What makes math interesting anyway?
I sometimes reflect on what it is about math that makes me love it. I think that what attracts me is the opportunity to think and reason. But for lots of folks, math is not really about the thinking as much as it about getting answers to problems (or exercises).
I’ve been interacting with teachers around the world about the difference between “doing” math and “thinking” math. I believe that a change of teacher mindset in terms of viewing the study of mathematics as an opportunity to think, not just perform, could be the key to changing teacher practice as well as student attitudes and performance. And I think this is equally valid in the early primary years as it is in secondary school.
So what does all that mean?
Consider these alternative questions.
In each case, there is what I call a Type I (doing) question and a Type II (thinking) question. The Type I questions are legitimate mathematical questions that we want students to have answers to, but I propose that it’s not enough to only, or even mostly, ask Type I questions. I believe a large proportion of Type II questions is essential.
Notice that embedded in each Type II question is a requirement that students use mathematical knowledge (knowledge that could be demonstrated by responding to Type I questions), but they use that knowledge in interesting ways- to wrestle with mathematical ideas, not just show what they recall or can do.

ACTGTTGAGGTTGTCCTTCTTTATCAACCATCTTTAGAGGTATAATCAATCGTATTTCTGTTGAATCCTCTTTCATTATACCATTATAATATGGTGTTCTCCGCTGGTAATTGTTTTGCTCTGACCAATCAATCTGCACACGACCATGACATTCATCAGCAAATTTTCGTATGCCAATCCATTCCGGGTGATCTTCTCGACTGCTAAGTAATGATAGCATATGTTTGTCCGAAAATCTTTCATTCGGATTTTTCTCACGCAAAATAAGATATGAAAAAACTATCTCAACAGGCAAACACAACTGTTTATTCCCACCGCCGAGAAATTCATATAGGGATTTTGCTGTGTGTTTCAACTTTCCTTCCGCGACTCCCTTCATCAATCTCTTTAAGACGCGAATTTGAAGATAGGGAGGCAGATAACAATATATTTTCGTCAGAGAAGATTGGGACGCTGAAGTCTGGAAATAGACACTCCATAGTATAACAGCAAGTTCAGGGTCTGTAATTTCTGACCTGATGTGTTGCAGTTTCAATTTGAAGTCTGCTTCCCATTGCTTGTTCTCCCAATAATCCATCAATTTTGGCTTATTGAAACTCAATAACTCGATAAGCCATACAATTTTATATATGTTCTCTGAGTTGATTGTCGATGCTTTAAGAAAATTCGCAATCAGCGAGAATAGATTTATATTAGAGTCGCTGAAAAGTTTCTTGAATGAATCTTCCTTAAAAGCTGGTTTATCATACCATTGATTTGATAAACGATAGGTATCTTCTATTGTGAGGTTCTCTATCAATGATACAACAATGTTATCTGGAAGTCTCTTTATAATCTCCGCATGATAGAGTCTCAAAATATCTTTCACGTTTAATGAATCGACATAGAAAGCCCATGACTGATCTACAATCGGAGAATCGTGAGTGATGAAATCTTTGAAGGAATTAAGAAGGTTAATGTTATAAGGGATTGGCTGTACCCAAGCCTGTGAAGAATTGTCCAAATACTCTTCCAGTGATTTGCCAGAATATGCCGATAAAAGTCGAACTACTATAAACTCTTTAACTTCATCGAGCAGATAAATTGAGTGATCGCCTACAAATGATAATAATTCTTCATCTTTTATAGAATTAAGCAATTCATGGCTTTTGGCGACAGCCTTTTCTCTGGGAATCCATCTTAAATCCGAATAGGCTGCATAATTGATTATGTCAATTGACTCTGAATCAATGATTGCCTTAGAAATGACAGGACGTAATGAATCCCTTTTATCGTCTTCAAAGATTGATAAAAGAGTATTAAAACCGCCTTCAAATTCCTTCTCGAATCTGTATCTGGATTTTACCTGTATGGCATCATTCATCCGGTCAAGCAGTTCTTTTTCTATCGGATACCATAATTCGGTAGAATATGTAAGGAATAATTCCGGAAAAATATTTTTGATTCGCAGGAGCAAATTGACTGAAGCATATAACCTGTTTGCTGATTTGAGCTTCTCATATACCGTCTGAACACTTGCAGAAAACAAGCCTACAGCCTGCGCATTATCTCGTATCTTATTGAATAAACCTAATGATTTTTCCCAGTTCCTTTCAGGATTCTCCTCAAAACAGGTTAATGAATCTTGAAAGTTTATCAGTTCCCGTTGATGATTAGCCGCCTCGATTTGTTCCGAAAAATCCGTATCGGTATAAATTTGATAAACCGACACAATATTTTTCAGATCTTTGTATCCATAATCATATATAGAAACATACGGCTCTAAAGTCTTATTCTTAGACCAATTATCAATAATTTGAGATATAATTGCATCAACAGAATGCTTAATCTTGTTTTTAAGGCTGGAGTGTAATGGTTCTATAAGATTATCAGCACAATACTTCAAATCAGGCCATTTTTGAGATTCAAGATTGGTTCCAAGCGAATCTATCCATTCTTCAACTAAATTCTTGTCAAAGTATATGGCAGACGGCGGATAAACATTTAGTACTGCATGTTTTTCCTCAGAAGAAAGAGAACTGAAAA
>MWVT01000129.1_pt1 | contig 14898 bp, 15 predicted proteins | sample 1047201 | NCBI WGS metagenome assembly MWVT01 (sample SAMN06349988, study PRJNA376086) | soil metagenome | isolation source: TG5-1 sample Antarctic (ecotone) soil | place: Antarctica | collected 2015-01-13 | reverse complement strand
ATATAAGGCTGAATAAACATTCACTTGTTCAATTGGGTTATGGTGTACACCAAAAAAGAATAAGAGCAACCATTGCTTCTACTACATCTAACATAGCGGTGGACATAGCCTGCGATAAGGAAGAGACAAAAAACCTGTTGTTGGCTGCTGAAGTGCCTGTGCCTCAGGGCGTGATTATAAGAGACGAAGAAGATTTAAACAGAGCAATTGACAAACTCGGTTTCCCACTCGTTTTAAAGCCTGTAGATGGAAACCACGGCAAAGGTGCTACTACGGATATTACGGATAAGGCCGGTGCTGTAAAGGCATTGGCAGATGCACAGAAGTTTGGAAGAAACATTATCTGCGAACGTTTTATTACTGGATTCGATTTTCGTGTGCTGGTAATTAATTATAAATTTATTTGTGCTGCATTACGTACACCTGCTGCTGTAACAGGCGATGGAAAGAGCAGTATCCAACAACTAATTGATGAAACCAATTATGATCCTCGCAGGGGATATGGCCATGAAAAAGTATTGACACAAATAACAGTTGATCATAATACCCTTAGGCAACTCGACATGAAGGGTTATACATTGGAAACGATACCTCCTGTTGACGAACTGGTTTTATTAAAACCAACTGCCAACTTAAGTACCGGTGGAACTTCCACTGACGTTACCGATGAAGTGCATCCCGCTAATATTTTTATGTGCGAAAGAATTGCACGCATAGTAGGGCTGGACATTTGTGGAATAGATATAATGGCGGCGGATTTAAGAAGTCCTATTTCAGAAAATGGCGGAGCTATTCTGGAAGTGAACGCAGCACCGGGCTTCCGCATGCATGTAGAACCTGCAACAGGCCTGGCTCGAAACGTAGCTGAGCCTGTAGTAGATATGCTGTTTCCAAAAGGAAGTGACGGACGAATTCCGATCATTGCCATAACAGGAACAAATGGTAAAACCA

Type 1: How many dots are there?
Type II: How would you arrange eight dots to make it easy to tell it’s eight?
Type I: What is the name of this shape?
Type II: What shapes are a lot like rectangles, but not quite rectangles?
Type I: What is the value of the represented number?
- A number is represented with some hundred flats, twice as many ten rods and three times as many ones as rods.
- What could the ones digit be? Why?
Type I: Read this number: 4023
Type II: What numbers take exactly four words to say?
Type I: Measure this angle.
Type II: An angle’s measure is really easy to estimate. What might it look like?
Type I: What is the perimeter of this rectangle?
Type II: A rectangle has a perimeter seven times its width. What could its dimensions be?
Type I: What is the 20th term in 3, 5, 7, 9, …?
Type II: The 20th term in a growing pattern is 41. What are possibilities for the pattern?
Type I: What is 10% of 300?
Type II: Is 10% a lot or not?
Type I: What is the solution to
3/4 x – 2 = 5/8 x + 9?
Type II: Do equations with fractions in them usually have whole number solutions or fraction solutions?
Consider how your classroom would change if your focus was engaging students in Type II questions instead of Type I questions.
I envision much more rich mathematical discussion, much more engagement, much more out-of-the-box thinking and a much greater sense of accomplishment.
Although there are many ways to engage students, for example, by appealing to contexts of interest, one profound way to engage students, as proposed here, is to let them just play with mathematical thinking through Type II questions. Not only do we engage them, but we really share the joy of considering and discovering ideas.
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